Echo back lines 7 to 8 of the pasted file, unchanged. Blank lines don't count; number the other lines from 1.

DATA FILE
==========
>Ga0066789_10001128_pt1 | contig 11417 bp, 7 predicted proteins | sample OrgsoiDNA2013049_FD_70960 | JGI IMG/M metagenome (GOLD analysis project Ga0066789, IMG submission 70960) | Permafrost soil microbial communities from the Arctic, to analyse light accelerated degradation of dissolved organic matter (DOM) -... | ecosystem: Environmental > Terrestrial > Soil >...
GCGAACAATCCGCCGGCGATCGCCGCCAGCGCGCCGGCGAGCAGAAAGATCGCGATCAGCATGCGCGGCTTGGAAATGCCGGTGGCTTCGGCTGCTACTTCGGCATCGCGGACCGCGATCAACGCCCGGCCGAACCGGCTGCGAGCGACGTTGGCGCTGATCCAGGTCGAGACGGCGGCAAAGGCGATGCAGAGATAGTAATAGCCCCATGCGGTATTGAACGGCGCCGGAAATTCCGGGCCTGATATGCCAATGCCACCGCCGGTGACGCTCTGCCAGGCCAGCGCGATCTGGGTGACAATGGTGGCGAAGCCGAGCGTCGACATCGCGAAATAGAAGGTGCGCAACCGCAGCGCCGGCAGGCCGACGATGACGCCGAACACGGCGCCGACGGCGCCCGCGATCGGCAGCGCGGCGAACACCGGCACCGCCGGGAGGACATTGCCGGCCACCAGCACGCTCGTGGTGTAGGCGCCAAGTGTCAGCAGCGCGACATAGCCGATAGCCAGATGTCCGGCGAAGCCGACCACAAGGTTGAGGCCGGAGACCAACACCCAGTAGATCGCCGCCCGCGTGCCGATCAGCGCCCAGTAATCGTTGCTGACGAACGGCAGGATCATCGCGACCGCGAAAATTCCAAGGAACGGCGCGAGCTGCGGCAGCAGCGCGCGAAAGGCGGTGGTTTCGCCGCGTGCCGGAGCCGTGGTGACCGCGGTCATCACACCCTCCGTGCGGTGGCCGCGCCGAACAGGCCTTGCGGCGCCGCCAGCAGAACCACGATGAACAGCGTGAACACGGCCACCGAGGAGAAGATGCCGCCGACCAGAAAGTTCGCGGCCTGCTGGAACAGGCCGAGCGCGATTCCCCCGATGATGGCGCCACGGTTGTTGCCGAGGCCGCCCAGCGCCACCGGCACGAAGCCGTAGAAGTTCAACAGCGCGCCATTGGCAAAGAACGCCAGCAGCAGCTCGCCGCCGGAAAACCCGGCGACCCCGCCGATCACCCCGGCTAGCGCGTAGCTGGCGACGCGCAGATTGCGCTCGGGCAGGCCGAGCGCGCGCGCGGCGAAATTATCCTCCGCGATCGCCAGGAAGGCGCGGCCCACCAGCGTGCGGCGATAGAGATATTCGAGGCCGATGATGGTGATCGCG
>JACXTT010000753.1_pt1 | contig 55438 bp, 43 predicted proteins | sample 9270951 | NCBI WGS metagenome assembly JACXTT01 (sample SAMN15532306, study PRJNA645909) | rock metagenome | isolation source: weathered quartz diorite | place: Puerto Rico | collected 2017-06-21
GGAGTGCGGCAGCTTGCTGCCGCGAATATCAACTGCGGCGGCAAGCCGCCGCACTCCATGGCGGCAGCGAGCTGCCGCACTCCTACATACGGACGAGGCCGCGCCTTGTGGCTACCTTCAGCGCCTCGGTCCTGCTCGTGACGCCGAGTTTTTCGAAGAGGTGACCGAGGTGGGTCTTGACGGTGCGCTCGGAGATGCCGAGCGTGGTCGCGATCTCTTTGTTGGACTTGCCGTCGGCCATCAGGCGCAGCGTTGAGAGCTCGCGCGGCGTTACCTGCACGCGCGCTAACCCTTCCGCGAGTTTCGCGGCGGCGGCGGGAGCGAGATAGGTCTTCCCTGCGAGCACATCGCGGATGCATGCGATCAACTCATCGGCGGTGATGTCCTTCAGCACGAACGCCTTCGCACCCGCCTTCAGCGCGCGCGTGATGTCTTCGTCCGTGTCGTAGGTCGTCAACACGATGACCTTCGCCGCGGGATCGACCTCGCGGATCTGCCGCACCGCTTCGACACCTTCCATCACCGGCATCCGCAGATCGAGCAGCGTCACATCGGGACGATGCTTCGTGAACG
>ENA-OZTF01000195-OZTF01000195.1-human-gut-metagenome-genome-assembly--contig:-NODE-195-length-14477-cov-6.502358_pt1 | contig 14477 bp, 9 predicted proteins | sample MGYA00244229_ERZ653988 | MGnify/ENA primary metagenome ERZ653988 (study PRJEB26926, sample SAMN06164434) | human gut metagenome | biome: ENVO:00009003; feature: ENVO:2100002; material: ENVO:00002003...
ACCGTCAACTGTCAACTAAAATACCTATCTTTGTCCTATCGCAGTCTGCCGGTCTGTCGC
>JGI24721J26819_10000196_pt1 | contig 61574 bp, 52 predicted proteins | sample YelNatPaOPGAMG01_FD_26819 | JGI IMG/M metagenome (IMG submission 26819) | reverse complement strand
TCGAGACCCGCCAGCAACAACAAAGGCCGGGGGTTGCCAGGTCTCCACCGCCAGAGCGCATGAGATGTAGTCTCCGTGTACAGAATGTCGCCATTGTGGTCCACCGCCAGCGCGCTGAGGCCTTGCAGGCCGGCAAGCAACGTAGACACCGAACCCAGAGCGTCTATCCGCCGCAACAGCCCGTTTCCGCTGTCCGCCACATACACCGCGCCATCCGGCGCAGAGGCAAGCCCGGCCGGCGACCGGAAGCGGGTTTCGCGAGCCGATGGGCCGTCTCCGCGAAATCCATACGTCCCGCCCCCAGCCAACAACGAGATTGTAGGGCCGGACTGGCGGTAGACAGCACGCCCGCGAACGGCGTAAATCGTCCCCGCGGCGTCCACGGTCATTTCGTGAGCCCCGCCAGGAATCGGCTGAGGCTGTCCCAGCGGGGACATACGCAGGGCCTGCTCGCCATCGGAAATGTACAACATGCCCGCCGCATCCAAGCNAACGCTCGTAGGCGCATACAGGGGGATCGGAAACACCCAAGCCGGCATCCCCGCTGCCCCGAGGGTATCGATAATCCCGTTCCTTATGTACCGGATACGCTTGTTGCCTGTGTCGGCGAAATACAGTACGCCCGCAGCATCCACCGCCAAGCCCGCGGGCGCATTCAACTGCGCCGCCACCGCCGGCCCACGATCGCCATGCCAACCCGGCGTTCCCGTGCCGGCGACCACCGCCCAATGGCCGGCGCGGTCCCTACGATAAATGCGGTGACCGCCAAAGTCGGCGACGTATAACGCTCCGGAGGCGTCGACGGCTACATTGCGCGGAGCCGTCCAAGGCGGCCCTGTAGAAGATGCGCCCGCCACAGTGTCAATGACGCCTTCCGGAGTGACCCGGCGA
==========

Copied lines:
>JGI24721J26819_10000196_pt1 | contig 61574 bp, 52 predicted proteins | sample YelNatPaOPGAMG01_FD_26819 | JGI IMG/M metagenome (IMG submission 26819) | reverse complement strand
TCGAGACCCGCCAGCAACAACAAAGGCCGGGGGTTGCCAGGTCTCCACCGCCAGAGCGCATGAGATGTAGTCTCCGTGTACAGAATGTCGCCATTGTGGTCCACCGCCAGCGCGCTGAGGCCTTGCAGGCCGGCAAGCAACGTAGACACCGAACCCAGAGCGTCTATCCGCCGCAACAGCCCGTTTCCGCTGTCCGCCACATACACCGCGCCATCCGGCGCAGAGGCAAGCCCGGCCGGCGACCGGAAGCGGGTTTCGCGAGCCGATGGGCCGTCTCCGCGAAATCCATACGTCCCGCCCCCAGCCAACAACGAGATTGTAGGGCCGGACTGGCGGTAGACAGCACGCCCGCGAACGGCGTAAATCGTCCCCGCGGCGTCCACGGTCATTTCGTGAGCCCCGCCAGGAATCGGCTGAGGCTGTCCCAGCGGGGACATACGCAGGGCCTGCTCGCCATCGGAAATGTACAACATGCCCGCCGCATCCAAGCNAACGCTCGTAGGCGCATACAGGGGGATCGGAAACACCCAAGCCGGCATCCCCGCTGCCCCGAGGGTATCGATAATCCCGTTCCTTATGTACCGGATACGCTTGTTGCCTGTGTCGGCGAAATACAGTACGCCCGCAGCATCCACCGCCAAGCCCGCGGGCGCATTCAACTGCGCCGCCACCGCCGGCCCACGATCGCCATGCCAACCCGGCGTTCCCGTGCCGGCGACCACCGCCCAATGGCCGGCGCGGTCCCTACGATAAATGCGGTGACCGCCAAAGTCGGCGACGTATAACGCTCCGGAGGCGTCGACGGCTACATTGCGCGGAGCCGTCCAAGGCGGCCCTGTAGAAGATGCGCCCGCCACAGTGTCAATGACGCCTTCCGGAGTGACCCGGCGA